The Future Becomes The Present and The Past Finally Rests
It’s been a little while.
It’s Go Time.
So, on Tuesday, January 20th, 2009 the world watched as the 44th President of the United States of America, Barack Hussein Obama, was sworn in.
I gotta admit, it was pretty awesome.
For those who have forgotten, and for those who are brand new, I’m a bit of an Emo feller. No, I don’t wear uber-tight jeans or eyeliner or have that stupid haircut–I’m just emotionally honest. I love what I love, I don’t have reservations about being said, and being an Internet Tough Guy is the stupid shit since Jim Jones did his “Swagga Like Us” take-off.
That being said, I was overwhelmed a few times during the Inauguration. It was inspiring seeing so many people gathered and cheering on Obama. It made my eyes well up seeing other people so overrun with emotions–everything from gratitude to elation. What happened yesterday was amazing, the happy ending to something that began in February 2007.
I believe very strongly in communal experience. It’s not a “tribal” thing, it’s not a “trendy bandwagon” thing, it’s not a “safety in numbers” thing. No sir. There is something beautiful and peaceful about sharing a common belief or common interest. Yes, my Kanye West standom is legendary and largely bulletproof, but being at the Glow In The Dark tour in Madison Square Garden with 20,000 people made the whole experience better.
Sooo, holding hands with my father while Obama took the Oath of Office, and seeing so many people there with a belief not in a man, but in the ideals he espoused–hope, responsibility, the belief that we can light up a dark world–was incredible.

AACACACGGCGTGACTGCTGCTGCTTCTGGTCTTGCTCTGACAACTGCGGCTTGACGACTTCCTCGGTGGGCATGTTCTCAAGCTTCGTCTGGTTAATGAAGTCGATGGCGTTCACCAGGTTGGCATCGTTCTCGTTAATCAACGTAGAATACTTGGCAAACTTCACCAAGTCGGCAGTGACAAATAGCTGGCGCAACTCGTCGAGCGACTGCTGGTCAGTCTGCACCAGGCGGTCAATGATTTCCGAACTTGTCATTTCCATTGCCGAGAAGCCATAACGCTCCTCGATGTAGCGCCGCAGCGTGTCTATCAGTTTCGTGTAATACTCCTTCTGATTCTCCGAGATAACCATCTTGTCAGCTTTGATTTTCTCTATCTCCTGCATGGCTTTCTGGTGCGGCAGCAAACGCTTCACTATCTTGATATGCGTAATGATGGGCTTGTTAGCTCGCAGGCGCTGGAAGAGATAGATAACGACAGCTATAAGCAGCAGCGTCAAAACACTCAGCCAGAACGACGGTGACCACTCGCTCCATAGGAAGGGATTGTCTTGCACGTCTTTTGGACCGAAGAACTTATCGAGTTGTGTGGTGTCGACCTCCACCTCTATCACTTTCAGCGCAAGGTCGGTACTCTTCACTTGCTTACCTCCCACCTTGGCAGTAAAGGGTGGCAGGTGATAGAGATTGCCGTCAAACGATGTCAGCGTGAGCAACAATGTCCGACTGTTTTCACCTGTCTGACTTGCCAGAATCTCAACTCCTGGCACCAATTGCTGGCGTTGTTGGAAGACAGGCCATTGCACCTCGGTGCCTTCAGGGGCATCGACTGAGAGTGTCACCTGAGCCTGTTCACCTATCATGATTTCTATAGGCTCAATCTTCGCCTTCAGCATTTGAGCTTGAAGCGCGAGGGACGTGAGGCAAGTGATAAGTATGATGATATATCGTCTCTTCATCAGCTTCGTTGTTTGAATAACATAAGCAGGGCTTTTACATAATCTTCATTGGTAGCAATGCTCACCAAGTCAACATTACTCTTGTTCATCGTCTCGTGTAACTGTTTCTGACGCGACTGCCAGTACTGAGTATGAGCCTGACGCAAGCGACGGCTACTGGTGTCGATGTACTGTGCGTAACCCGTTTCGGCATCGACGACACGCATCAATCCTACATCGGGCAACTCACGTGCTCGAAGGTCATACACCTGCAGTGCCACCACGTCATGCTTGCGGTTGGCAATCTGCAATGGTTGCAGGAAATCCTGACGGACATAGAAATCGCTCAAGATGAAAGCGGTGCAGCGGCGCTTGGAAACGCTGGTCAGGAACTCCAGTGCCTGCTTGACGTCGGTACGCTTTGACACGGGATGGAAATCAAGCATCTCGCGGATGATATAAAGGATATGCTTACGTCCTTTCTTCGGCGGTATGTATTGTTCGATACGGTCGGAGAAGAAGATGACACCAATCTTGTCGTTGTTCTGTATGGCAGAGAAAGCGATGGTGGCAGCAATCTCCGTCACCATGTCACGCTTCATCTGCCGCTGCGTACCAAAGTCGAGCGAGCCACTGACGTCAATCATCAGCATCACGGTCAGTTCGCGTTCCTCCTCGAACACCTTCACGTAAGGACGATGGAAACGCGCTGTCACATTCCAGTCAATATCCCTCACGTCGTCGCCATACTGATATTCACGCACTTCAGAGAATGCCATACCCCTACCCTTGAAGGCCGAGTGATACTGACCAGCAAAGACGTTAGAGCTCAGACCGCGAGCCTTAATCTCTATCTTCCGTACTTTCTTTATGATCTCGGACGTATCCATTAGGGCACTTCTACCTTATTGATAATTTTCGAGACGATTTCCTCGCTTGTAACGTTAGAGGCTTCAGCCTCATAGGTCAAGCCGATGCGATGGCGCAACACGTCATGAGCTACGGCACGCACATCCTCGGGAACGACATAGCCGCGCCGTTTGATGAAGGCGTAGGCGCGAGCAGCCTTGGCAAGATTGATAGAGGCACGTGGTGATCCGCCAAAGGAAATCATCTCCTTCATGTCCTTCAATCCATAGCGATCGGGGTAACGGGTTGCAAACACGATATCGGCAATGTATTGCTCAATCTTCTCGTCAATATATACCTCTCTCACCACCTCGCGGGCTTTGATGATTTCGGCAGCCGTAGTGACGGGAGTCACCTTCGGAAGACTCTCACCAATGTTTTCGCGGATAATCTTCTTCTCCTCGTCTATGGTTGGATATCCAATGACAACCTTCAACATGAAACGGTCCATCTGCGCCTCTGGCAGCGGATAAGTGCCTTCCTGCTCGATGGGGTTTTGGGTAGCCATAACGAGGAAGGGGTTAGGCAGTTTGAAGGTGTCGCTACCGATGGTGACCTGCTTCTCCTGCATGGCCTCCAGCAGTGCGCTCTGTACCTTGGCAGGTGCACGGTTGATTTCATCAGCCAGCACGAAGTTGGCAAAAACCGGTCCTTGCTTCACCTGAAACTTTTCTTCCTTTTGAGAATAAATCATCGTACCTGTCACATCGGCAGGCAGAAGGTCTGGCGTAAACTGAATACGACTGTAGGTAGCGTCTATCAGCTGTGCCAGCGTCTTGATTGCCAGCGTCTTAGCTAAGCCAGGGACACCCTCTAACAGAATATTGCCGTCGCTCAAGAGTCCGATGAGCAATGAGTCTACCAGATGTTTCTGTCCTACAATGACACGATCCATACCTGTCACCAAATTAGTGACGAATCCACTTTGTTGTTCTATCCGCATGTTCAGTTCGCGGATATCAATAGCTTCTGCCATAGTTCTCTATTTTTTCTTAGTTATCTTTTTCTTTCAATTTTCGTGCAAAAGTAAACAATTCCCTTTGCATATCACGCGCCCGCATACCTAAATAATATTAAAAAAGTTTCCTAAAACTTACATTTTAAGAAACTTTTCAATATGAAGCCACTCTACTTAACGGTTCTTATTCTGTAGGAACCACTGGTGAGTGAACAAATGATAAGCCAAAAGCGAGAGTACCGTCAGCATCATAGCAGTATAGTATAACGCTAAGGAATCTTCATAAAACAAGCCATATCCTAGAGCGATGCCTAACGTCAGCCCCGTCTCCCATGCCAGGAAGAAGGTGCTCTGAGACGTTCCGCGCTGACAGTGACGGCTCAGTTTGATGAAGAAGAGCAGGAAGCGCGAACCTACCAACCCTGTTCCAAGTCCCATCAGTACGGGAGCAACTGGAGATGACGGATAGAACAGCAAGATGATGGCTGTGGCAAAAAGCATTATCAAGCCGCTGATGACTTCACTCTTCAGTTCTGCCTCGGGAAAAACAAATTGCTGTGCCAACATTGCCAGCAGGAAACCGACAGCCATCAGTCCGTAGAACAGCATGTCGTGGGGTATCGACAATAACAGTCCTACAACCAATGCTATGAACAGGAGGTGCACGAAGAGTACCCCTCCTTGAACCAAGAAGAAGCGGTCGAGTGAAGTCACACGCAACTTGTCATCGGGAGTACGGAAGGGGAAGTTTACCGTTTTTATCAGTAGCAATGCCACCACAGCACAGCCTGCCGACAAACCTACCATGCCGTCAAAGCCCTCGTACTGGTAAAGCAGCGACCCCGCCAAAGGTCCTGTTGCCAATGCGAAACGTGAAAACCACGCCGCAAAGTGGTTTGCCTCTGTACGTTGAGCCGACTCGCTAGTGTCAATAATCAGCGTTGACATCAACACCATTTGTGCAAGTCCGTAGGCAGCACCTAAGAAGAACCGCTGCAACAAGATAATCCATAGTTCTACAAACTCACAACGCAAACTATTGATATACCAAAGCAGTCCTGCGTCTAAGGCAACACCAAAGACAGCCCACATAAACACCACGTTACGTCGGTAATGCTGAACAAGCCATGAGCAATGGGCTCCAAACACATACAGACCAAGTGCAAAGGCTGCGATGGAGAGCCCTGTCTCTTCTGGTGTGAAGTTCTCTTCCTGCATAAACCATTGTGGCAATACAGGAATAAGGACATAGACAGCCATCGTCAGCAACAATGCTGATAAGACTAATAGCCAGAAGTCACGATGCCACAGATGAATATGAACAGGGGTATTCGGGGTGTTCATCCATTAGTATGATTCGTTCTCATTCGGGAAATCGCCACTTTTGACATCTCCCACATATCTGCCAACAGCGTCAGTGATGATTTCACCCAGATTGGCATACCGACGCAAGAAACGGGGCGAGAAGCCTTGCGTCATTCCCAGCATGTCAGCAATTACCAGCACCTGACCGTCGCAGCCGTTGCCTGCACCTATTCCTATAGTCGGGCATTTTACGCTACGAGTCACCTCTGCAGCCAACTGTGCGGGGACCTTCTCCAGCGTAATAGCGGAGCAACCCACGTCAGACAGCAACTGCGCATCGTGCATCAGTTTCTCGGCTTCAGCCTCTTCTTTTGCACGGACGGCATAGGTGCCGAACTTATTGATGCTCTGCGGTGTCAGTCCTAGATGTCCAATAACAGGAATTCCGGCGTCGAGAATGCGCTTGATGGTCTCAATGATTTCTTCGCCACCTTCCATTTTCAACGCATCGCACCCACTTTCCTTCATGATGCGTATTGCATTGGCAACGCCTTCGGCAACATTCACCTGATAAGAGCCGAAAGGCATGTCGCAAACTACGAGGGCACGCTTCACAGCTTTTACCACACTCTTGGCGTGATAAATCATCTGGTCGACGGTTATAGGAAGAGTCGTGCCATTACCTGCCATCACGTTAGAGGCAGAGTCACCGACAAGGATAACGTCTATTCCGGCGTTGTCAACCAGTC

The Knicks defeated the Bulls on March 9th, 1997. I know this because I called my best friend Joe Turk to rub the victory in his face. He told me to cut it out, that he was having a bad day:
“I got into a fight with my mom, the Bulls lost, and Biggie got killed.”
“Yeah, you didn’t hear? Biggie got shot last nite and he died at the hospital.”
>> >> (fast forward)
It’s now September 1997, the VMAs. Puffy and Ma$e come out to perform their verses from “Mo’ Money, Mo’ Problems”. They finish their verses, and Puffy runs off to change from a shiny suit to a white suit. He takes the microphone and begins singing “I’ll Be Missing You”. Sting comes out. Faith Evans and 112 come out. At the end of his performance he says, “Clap your hands for Princess Diana. Clap your hands for Gianni Versace. Clap your hands for Tupac Shakur. Clap your hands for The Notorious B.I.G. Clap your hands for everyone we’ve lost.”
Up until this point, I knew it sucked that Biggie died, but I hadn’t really felt anything emotional aside from “Dang, he’s not around anymore”. When that VMA performance was over I was in tears. I felt Puff’s pain. I felt the pain of Voletta Wallace and Faith Evans and Jan (Biggie’s first baby mama). I felt all of their loss, my first step into the world of empathy.
Rap is largely trash nowadays. Every month someone new comes out and bites a Biggie beat or line or samples his voice. Shit, motherfucking Boosie or Webbie or one of those fucks took it upon themselves to redo “Miss U” (disc 2, Life After Death).
BIG’s shadow looms large, and it’s not a stretch to say that his death stunted the growth of hip-hop–maybe not commercially at first, but definitely creatively. Sure, we’ve had breakthroughs and some originality, but not enough to save the artform from fuckery and decline.